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360

The first thing is to know that there are spacing parameters and spacing commands; \parskip and \parindent belong to the former category, \enskip, \quad and \smallskip to the latter. A complete list of the spacing parameters would be quite long, so let's concentrate on spacing commands. Vertical spacing commands \smallskip, \medskip and \bigskip leave a ...


257

\hsize is the main parameter that TeX uses when typesetting: whenever it finishes a paragraph it looks at the current value of \hsize for breaking it into horizontal boxes. Next, there are \leftskip and \rightskip and possibly other paragraph shape parameters (\hangindent and \hangafter or the more general \parshape). LaTeX uses an indirect approach and ...


132

Use the calc package (\usepackage{calc}): \parbox{\widthof{my text}}{...}


127

I think the simplest way to describe the difference is as follows: \hsize is a TeX primitive that should not be usually used in LaTeX \textwidth is the (constant) width of the total text block \columnwidth is the (constant) width of a single column of text (which is the same as \textwidth for a single column document) \linewidth is a variable that ...


116

I like to answer the question in a more general way, so that it is useful to a wider group of people. There are the following macros which allow to store the width, height (the material above the baseline) and depth (the material below the baseline) of a given content. \settowidth{\somelength}{<content>} \settodepth{\somelength}{<content>} \...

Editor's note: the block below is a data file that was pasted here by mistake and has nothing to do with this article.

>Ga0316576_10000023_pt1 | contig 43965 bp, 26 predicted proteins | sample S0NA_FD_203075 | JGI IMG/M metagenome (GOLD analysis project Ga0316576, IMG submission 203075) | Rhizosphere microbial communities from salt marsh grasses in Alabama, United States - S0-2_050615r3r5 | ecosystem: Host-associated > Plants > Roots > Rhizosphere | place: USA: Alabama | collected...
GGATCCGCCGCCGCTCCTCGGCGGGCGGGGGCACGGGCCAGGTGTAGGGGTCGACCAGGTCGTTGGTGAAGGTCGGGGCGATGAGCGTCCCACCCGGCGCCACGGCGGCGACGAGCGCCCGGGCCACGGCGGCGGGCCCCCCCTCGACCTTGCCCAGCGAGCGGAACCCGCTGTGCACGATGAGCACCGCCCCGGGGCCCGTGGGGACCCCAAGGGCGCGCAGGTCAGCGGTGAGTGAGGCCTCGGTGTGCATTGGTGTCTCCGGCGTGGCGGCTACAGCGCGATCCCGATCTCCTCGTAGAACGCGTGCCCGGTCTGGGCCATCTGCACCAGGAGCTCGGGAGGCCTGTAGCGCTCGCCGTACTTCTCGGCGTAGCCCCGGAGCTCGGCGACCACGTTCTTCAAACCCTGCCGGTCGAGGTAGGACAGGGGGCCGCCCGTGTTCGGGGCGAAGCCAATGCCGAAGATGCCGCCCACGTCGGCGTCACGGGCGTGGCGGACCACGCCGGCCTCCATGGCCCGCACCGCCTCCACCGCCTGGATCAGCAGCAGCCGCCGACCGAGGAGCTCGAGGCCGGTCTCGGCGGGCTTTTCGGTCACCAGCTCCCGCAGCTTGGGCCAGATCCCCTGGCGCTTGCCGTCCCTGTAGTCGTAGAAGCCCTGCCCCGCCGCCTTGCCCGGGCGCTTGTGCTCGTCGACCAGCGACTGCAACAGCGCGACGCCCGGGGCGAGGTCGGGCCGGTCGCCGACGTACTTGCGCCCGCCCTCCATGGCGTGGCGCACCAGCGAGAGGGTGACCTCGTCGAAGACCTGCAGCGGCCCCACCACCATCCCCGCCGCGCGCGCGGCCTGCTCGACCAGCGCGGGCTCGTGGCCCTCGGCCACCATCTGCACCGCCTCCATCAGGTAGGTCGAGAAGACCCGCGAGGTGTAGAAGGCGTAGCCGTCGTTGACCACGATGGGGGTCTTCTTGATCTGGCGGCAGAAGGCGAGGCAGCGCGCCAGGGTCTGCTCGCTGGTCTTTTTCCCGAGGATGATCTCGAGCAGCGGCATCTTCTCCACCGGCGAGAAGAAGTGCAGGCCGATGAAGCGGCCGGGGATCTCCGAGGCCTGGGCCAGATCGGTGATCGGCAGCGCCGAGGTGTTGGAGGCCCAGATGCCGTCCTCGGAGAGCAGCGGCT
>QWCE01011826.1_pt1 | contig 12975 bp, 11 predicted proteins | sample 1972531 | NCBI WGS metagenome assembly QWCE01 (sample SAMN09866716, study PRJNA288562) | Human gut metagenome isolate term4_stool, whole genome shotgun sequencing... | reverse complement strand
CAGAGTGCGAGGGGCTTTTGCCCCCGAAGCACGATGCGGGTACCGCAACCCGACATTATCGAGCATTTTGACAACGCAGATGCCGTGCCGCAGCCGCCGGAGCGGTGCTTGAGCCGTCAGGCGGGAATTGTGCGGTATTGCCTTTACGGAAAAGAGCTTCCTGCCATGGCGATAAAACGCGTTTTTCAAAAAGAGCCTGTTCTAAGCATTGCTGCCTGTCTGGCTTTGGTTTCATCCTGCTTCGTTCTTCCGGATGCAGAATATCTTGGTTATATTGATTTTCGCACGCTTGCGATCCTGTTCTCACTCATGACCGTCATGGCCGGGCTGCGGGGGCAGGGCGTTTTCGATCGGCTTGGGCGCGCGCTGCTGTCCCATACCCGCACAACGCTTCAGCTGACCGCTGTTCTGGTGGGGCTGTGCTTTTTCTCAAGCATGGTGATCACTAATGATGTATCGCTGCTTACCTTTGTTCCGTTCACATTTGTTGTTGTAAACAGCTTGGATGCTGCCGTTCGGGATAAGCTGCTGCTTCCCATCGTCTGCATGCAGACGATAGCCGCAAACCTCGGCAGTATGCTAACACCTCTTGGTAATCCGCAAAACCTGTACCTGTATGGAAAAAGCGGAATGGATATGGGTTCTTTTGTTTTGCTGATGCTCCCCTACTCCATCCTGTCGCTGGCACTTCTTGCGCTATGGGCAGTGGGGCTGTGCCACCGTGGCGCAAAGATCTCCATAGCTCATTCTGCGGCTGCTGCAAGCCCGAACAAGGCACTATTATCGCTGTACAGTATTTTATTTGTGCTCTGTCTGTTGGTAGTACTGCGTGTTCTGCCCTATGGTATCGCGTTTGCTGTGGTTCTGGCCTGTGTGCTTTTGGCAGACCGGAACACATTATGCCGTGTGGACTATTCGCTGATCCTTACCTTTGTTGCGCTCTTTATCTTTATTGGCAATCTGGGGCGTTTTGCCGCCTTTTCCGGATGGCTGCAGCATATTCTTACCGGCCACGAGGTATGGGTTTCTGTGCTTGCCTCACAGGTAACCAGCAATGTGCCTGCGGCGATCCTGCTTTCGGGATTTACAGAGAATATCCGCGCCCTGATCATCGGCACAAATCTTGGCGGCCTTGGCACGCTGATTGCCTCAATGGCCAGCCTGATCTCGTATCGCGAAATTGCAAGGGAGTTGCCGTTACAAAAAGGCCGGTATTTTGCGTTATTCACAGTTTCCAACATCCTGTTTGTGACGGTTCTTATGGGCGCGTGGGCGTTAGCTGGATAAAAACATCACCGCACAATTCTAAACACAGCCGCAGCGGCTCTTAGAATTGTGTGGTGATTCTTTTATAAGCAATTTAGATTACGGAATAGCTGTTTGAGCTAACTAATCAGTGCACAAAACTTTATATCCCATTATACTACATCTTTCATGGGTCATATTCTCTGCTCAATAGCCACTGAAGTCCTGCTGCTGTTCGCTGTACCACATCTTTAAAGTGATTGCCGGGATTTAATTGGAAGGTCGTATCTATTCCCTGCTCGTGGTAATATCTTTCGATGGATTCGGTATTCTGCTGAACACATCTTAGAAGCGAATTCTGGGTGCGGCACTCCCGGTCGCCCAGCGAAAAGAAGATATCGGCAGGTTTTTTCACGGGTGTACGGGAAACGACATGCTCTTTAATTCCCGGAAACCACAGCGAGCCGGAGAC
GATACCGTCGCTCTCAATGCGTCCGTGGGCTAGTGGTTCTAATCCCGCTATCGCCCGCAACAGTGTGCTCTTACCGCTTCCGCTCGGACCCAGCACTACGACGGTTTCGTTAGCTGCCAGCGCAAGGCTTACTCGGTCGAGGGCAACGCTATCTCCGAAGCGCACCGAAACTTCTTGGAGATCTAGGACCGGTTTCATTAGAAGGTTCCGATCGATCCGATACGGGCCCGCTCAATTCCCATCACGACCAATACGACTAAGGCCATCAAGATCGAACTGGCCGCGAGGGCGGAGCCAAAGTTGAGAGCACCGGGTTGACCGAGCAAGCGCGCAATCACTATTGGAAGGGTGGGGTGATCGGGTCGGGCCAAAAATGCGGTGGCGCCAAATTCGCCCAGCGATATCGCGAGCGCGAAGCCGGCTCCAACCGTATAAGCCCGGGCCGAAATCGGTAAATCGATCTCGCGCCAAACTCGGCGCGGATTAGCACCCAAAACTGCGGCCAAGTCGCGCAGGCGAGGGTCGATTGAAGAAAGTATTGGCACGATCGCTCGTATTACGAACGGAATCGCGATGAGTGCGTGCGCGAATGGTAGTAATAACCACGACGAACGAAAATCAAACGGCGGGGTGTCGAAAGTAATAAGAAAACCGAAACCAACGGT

77

This can be done without the calc package \documentclass{article} \begin{document} \newlength{\myl} \settowidth{\myl}{test text} \the\myl \end{document} \the\myl will print out the value ~37pt.


75

Using your code snippet as an example, \centering only has an impact on the \caption. However, \hspace*{\fill} {ILLUSTRATION 1} \hfill {ILLUSTRATION 2} \hspace*{\fill} is meant to set ILLUSTRATION 1 and ILLUSTRATION 2 even distributed across \textwidth: \documentclass{article} \usepackage{showframe}% http://ctan.org/pkg/showframe \begin{document} \begin{...


44

You need layouts package. \documentclass{article} \usepackage{layouts} \begin{document} \drawlist \begin{enumerate} \item foo \currentlist \begin{figure} \listdesign \end{figure} \end{enumerate} \end{document}


40

\newlength is a LaTeX macro which defines a new length register, which holds a length as number and can be used for calculations (e.g. using \addtolength). The \def macro is the primitive version of \(re)newcommand and simply defines the content as string. In your case you want to place the length as string inside the \special which is written into the DVI ...


36

\parskip is the name of the length parameter that contains the current value of the parskip; so \let\currentparskip=\parskip and \setlength{\parskip}{\currentparskip} is equivalent to \setlength{\parskip}{\parskip} and inside a minipage does nothing, as the value of \parskip is already zero. \newlength{\currentparskip} \newenvironment{minipageparskip} {\...


36

TeX has an internal integer register called \mag whose value is initialized to 1000 and can be changed before a page is shipped out. If one sets \mag=1200 all dimensions will be increased by 20%. More precisely they are multiplied by \mag and divided by 1000, unless they are specified with the keyword true before the unit. Thus setting \dimen0=5 true cm ...